unearned run. He finished the game with a line of five innings
pitched, one hit, two walks and twelve strikeouts.
hides the baseball well during his compact and well coordinated
delivery with a compact release from a mid three-quarters arm slot.
He controls his delivery well for the most part and the ball comes
out his hand with ease and features good life at release. His
upper-80s fastball frequently hit 90 throughout with several 91s
mixed in early on. His secondary arsenal featured a hard upper-70s
slider, a low-70s curveball and an upper-70s to low-80s changeup
which flashed big darting life. His secondary stuff is still a work
in progress in terms of consistency and refinement, but he shows the
ability to impart hard spin to create hard bite and has the makings
of a quality changeup. As he learns to harness his raw stuff and get
the most out of his fast, loose arm, Kahaloa has a chance to develop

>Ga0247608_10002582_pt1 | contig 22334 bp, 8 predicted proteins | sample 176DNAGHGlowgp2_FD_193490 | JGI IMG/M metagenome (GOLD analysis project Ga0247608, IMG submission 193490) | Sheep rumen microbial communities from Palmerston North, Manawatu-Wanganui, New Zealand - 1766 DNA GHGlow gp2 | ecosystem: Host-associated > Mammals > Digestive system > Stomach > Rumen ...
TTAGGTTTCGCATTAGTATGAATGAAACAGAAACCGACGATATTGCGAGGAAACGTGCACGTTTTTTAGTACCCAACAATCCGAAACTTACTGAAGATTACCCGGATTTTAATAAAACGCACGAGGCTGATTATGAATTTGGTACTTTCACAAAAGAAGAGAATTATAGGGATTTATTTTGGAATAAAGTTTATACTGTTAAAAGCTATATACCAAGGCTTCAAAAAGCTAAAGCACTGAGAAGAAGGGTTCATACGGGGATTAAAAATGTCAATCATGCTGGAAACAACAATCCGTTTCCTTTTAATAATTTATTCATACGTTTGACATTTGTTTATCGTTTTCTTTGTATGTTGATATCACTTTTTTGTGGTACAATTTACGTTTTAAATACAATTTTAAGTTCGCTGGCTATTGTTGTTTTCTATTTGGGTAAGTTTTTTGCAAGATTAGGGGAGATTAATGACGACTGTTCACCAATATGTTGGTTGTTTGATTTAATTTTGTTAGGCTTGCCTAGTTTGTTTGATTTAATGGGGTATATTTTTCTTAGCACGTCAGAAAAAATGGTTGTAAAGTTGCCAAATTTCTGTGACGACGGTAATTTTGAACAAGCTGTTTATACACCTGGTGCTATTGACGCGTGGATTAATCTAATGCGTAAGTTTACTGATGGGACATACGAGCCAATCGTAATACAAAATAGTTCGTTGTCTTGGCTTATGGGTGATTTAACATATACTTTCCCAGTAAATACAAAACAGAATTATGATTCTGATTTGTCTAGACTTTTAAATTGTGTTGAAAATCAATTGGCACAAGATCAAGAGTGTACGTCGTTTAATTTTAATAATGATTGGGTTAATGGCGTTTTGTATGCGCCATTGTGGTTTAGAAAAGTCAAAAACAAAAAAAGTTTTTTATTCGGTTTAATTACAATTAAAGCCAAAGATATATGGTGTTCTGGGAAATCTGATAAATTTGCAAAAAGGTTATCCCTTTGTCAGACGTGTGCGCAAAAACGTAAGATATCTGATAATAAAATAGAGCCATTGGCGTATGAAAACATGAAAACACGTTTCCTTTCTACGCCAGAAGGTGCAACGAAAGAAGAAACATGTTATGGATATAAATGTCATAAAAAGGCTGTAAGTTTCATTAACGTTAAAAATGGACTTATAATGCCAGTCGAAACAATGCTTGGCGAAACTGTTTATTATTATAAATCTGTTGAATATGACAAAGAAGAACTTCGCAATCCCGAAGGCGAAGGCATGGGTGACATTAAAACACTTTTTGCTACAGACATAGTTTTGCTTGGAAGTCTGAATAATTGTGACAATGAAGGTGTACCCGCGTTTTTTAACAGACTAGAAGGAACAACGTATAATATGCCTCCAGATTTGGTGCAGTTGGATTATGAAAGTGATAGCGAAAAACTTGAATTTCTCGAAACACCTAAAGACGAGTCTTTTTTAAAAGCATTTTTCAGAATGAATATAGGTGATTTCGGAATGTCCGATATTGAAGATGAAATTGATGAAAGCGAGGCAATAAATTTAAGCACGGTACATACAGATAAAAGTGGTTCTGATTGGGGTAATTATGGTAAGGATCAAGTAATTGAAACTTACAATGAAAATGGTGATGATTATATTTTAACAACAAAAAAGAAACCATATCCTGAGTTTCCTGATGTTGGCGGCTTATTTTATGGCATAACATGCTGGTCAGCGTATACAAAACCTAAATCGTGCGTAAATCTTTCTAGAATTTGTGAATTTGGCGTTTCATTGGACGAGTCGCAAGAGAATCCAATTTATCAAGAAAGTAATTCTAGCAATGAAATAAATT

into a high level prospect on the national scene, and is already
established as the top Hawaiian high school prospect in the 2015
day started with a bang as 2015 righthander Austin Rubick
(Ventra, Calif.) matched up with 2016 righthander Jack Little
(Henderson, Nev.) head-to-head in a matchup with playoff
implications. The pitcher's duel was as advertised with each hurler
hitting 90 mph or better and trading three scoreless frames until an
unearned run came across for each squad in the fourth inning.
sat 89-91 mph with life when on top of the baseball and had decent
success with his attempts to work both sides of the plate and move
the ball around the strike zone. He worked heavily off of his